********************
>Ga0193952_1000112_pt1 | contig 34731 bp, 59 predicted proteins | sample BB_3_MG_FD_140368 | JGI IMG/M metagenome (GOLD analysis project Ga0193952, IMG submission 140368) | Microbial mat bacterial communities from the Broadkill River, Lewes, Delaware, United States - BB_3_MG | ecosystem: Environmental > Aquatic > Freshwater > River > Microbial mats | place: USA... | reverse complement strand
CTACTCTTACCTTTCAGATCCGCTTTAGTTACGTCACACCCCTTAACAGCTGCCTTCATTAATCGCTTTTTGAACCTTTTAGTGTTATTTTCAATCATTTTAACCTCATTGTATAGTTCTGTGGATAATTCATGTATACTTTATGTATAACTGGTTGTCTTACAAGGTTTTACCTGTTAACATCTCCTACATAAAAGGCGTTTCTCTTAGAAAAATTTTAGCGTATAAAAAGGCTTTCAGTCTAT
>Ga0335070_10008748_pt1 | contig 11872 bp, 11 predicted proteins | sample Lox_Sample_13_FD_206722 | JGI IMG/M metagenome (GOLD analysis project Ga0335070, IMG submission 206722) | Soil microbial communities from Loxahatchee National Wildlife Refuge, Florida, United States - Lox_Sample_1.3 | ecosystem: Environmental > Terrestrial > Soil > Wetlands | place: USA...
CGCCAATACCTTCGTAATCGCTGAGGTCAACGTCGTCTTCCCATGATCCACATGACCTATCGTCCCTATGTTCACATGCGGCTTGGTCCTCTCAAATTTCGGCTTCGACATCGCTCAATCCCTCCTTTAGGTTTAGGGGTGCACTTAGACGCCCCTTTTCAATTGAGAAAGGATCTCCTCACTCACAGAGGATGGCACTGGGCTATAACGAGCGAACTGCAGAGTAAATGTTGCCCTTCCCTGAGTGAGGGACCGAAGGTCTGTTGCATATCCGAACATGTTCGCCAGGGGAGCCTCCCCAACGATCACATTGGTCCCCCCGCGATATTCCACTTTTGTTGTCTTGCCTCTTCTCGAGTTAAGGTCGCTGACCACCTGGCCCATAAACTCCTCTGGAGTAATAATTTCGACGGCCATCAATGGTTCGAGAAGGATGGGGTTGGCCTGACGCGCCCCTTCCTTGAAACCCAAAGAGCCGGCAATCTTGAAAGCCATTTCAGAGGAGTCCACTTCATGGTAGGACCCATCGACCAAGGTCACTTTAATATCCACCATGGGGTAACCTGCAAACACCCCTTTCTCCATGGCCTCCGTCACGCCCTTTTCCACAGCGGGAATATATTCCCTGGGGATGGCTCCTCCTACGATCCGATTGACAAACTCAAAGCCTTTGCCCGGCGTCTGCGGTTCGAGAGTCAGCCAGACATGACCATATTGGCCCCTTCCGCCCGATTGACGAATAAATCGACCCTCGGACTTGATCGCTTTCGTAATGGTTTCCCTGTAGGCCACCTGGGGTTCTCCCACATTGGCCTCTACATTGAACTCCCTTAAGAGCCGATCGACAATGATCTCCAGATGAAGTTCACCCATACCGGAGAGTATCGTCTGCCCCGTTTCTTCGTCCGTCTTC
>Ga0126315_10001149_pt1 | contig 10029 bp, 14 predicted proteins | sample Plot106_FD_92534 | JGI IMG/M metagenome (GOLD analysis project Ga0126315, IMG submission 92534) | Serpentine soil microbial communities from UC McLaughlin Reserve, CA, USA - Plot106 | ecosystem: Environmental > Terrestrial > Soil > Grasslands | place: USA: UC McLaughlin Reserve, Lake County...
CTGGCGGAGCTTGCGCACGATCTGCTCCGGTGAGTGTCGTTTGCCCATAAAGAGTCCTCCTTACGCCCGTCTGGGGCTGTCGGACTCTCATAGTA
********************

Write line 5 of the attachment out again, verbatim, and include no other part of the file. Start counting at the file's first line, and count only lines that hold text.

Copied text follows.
>Ga0126315_10001149_pt1 | contig 10029 bp, 14 predicted proteins | sample Plot106_FD_92534 | JGI IMG/M metagenome (GOLD analysis project Ga0126315, IMG submission 92534) | Serpentine soil microbial communities from UC McLaughlin Reserve, CA, USA - Plot106 | ecosystem: Environmental > Terrestrial > Soil > Grasslands | place: USA: UC McLaughlin Reserve, Lake County...